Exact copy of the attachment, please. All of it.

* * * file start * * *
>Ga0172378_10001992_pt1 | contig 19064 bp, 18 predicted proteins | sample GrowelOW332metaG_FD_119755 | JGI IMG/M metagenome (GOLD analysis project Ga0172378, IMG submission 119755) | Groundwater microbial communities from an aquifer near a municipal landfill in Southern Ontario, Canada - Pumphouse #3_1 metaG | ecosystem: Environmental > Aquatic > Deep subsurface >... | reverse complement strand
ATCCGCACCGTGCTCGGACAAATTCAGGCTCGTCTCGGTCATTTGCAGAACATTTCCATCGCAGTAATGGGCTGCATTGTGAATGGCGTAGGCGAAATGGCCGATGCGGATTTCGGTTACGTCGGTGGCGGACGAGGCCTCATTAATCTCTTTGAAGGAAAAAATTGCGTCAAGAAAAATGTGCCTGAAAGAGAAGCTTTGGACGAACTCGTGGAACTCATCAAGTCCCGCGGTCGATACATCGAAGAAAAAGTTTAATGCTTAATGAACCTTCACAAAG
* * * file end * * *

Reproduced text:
>Ga0172378_10001992_pt1 | contig 19064 bp, 18 predicted proteins | sample GrowelOW332metaG_FD_119755 | JGI IMG/M metagenome (GOLD analysis project Ga0172378, IMG submission 119755) | Groundwater microbial communities from an aquifer near a municipal landfill in Southern Ontario, Canada - Pumphouse #3_1 metaG | ecosystem: Environmental > Aquatic > Deep subsurface >... | reverse complement strand
ATCCGCACCGTGCTCGGACAAATTCAGGCTCGTCTCGGTCATTTGCAGAACATTTCCATCGCAGTAATGGGCTGCATTGTGAATGGCGTAGGCGAAATGGCCGATGCGGATTTCGGTTACGTCGGTGGCGGACGAGGCCTCATTAATCTCTTTGAAGGAAAAAATTGCGTCAAGAAAAATGTGCCTGAAAGAGAAGCTTTGGACGAACTCGTGGAACTCATCAAGTCCCGCGGTCGATACATCGAAGAAAAAGTTTAATGCTTAATGAACCTTCACAAAG